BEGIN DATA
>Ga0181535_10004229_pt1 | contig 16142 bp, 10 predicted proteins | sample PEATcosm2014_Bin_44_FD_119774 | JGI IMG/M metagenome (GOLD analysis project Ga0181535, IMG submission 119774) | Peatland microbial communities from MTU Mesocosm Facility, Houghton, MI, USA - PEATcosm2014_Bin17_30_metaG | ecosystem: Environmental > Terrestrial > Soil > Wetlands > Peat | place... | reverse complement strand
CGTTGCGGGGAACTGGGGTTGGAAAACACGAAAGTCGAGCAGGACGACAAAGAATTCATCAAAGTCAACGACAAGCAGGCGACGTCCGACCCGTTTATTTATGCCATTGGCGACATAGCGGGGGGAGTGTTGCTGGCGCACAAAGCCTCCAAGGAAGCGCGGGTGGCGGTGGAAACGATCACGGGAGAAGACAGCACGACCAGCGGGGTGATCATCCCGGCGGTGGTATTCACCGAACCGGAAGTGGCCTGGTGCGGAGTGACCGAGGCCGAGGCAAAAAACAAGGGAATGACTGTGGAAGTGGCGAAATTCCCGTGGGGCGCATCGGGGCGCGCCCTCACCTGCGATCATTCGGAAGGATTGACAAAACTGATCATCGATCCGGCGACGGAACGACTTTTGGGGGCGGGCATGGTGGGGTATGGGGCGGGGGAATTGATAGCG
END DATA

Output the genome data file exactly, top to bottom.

>Ga0181535_10004229_pt1 | contig 16142 bp, 10 predicted proteins | sample PEATcosm2014_Bin_44_FD_119774 | JGI IMG/M metagenome (GOLD analysis project Ga0181535, IMG submission 119774) | Peatland microbial communities from MTU Mesocosm Facility, Houghton, MI, USA - PEATcosm2014_Bin17_30_metaG | ecosystem: Environmental > Terrestrial > Soil > Wetlands > Peat | place... | reverse complement strand
CGTTGCGGGGAACTGGGGTTGGAAAACACGAAAGTCGAGCAGGACGACAAAGAATTCATCAAAGTCAACGACAAGCAGGCGACGTCCGACCCGTTTATTTATGCCATTGGCGACATAGCGGGGGGAGTGTTGCTGGCGCACAAAGCCTCCAAGGAAGCGCGGGTGGCGGTGGAAACGATCACGGGAGAAGACAGCACGACCAGCGGGGTGATCATCCCGGCGGTGGTATTCACCGAACCGGAAGTGGCCTGGTGCGGAGTGACCGAGGCCGAGGCAAAAAACAAGGGAATGACTGTGGAAGTGGCGAAATTCCCGTGGGGCGCATCGGGGCGCGCCCTCACCTGCGATCATTCGGAAGGATTGACAAAACTGATCATCGATCCGGCGACGGAACGACTTTTGGGGGCGGGCATGGTGGGGTATGGGGCGGGGGAATTGATAGCG